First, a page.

Peaceful Soil

The Lovely Details of Blooming

Good roots avoid the sunbeams.
They much prefer the dark
Away from light and sources bright.
They love the mysteries of night.
That’s where they leave their mark.

But leaves prefer the sunlight.
That’s where they dream to toil
And offer all until the Fall
To help their Whole stand true and tall
Then rest on peaceful soil.


“The roots are also incredibly light-sensitive; but in contrast to the leaves, they don’t like light at all.” Stefano Mancuso and Alessandra Viola, Brilliant Green: The Surprising History and Science of Plant Intelligence, Island Press, translated by Joan Benham, 2015, page 50. If you think plants are vegetables, this book is worth reading.

Linked to dVerse Poetics hosted by Björn Rudberg with “soil” as the prompt.
Linked to Imaginary Garden with Real Toads for their Tuesday Platform imagined by Marian.
Photo: “The Details of Blooming” by the author. The scene is from the Chicago Botanic Garden.

Author: Frank Hubeny

I enjoy walking, poetry and short prose as well as taking pictures with my phone.

89 thoughts on “Peaceful Soil”

  1. I don’t know about the meter, but I dug the message, and rolled along with the rhyme & poetic rhythm. I tend too shy away from structured rhyme, endeavoring to create rhythm within the dancing undulating stanzas, as my words dart & hop & play within the spaces on the page–hoping there will be a visual ( & often auditory) component as part of the reader’s experience.

    Liked by 1 person

    1. I’m glad you liked the message, Glenn. That is the whole point of writing anything, to communicate something. I find rhyme and meter easy. There are other ways to make words sound nice and the sound is important to keep the readers’ interest however it may be done.

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  2. I like the form here, 7, 6, 8, 6. Rhyme okay too but it tends to get lost on me. Would anothet stanza third tree part, the structure/framework (trunk and branches) have fit in? It would very likely meddle with contrast.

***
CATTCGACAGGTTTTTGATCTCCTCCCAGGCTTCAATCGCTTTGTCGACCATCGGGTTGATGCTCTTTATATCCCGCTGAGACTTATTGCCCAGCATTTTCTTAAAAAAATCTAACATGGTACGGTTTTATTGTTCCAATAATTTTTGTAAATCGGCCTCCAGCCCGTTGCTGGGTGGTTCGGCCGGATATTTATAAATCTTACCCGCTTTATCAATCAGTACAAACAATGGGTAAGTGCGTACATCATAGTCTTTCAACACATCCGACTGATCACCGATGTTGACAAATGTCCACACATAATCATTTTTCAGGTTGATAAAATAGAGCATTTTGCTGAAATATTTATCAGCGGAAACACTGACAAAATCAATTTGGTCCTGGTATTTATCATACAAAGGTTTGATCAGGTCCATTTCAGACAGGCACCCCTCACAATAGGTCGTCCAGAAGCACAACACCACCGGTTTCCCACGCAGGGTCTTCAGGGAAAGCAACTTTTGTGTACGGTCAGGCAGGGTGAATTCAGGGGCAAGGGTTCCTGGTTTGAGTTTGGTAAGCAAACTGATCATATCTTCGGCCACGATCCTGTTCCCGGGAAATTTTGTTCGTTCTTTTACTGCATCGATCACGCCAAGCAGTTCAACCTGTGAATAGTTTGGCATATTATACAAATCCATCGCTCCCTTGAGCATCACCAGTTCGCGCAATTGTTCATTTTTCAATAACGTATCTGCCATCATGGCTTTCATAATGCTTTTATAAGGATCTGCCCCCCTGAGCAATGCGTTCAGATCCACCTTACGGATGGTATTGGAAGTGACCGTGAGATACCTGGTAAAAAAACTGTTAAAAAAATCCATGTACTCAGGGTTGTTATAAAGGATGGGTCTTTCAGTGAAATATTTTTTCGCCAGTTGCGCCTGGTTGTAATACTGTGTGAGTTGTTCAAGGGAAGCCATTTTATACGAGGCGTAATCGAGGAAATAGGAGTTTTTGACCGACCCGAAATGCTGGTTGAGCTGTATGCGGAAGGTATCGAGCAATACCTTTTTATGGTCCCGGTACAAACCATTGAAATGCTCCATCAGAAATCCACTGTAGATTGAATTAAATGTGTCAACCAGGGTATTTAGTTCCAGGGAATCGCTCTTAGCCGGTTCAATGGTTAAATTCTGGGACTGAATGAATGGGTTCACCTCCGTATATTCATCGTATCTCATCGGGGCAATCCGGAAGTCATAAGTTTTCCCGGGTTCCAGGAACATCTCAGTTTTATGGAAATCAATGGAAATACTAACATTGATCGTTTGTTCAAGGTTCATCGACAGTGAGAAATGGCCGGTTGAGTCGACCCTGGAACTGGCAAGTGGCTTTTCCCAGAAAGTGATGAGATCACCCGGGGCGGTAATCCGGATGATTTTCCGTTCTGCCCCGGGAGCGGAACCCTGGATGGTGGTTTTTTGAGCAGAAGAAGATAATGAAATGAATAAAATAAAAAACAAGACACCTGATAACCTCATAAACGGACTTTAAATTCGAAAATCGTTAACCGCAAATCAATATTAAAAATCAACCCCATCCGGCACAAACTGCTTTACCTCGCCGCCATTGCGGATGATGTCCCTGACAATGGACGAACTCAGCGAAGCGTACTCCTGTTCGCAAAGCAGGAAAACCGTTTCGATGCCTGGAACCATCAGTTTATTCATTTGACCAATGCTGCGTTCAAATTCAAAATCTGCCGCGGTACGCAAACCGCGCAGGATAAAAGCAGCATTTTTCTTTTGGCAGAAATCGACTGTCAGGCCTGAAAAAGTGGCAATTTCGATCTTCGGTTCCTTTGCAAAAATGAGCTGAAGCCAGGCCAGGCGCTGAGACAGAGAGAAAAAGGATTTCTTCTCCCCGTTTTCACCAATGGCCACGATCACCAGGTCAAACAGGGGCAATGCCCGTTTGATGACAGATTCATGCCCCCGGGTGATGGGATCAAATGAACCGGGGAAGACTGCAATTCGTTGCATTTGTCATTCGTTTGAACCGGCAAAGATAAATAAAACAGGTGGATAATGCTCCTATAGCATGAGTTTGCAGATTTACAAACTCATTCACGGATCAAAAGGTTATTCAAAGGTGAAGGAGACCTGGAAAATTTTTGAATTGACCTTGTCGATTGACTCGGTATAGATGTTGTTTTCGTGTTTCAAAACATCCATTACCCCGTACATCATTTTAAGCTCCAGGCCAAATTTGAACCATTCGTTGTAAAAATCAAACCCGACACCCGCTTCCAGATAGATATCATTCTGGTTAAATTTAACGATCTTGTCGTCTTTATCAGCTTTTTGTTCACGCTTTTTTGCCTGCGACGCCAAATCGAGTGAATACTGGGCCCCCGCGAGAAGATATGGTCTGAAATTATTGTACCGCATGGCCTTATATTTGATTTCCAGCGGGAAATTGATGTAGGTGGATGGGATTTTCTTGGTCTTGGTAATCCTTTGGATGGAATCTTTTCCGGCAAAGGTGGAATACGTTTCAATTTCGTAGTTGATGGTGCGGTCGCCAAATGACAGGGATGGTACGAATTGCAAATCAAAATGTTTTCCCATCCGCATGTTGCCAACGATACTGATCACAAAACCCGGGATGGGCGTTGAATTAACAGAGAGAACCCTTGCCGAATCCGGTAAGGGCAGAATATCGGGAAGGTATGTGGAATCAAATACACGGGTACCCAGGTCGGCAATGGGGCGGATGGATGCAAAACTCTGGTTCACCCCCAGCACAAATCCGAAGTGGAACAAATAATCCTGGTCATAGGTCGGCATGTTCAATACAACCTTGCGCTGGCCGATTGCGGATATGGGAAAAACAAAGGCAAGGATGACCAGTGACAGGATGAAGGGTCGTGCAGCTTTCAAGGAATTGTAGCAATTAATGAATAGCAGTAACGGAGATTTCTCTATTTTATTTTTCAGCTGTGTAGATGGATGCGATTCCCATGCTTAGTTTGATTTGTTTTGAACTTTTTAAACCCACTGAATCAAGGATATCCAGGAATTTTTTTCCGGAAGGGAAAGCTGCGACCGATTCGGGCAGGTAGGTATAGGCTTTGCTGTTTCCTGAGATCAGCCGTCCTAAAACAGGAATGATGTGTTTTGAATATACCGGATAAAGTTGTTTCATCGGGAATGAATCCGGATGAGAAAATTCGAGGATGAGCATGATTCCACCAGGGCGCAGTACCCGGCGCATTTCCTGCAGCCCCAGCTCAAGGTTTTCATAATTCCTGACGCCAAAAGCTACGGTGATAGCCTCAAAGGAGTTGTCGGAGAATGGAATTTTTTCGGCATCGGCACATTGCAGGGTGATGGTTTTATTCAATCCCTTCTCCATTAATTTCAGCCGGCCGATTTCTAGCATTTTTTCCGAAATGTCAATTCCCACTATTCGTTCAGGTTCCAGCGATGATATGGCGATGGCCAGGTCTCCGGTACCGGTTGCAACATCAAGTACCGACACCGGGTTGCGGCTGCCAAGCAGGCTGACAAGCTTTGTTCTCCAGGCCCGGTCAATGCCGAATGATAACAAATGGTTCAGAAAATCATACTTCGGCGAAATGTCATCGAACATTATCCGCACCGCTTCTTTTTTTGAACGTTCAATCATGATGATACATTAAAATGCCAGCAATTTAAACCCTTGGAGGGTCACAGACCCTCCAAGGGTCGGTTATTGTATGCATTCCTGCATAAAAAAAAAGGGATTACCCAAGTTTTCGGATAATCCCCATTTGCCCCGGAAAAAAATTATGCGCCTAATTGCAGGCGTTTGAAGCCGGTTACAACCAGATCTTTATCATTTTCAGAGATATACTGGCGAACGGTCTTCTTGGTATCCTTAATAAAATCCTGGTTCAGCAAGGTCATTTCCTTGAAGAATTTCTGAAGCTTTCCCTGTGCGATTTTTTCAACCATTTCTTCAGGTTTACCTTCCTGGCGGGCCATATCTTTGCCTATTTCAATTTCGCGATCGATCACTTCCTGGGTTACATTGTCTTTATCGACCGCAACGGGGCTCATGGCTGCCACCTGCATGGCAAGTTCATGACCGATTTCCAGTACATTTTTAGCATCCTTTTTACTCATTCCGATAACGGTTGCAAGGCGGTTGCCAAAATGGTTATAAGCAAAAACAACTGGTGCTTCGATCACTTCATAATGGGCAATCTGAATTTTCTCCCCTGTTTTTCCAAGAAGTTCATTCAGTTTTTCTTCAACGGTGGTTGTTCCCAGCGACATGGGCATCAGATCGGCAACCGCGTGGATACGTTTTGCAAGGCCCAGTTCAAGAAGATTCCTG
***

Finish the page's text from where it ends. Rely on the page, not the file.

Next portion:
..

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    1. I could have made this longer, but I was fascinated by Mancuso and Viola’s portrayal of leaves and roots which only had two parts. Apparently trees even know their own seedlings and give them space to grow underground. That would have been another topic to present.

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    1. They all work together. I even found in the Mancuso and Viola book that trees even know which seedlings are their own and help those seedling grow by making room underground for them to establish their own roots. Thanks, Kim!

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    1. They are smarter than I realized. I also learned that 99.5% of the earth’s biomass is plant-form which sort of makes sense now that I think about it. Thanks, Rosemary!

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    1. Yes, it is a metaphor in the way I presented it. The leaves are like us, but all metaphors break down at some point which allows for other metaphors and their truths to share our attention. Thanks, Maria!

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  3. AboVe
    So BeLoW
    iNsiDe OutsIde
    all aRound Roots
    are iNtroverts and
    Leaves are Extraverts…
    saVe the
    Leaves..
    Free the Roots..:)

    NoW OtHer Than
    thaT.. mY friEnd
    Frank.. POetry
    IS A
    DreAM
    thaT LiVes on
    foreVermorE NoW as Words..
    And nOw wHen we DancE and
    SinG iT toGeTheR We BeCoMe MoRe..:)

    Liked by 1 person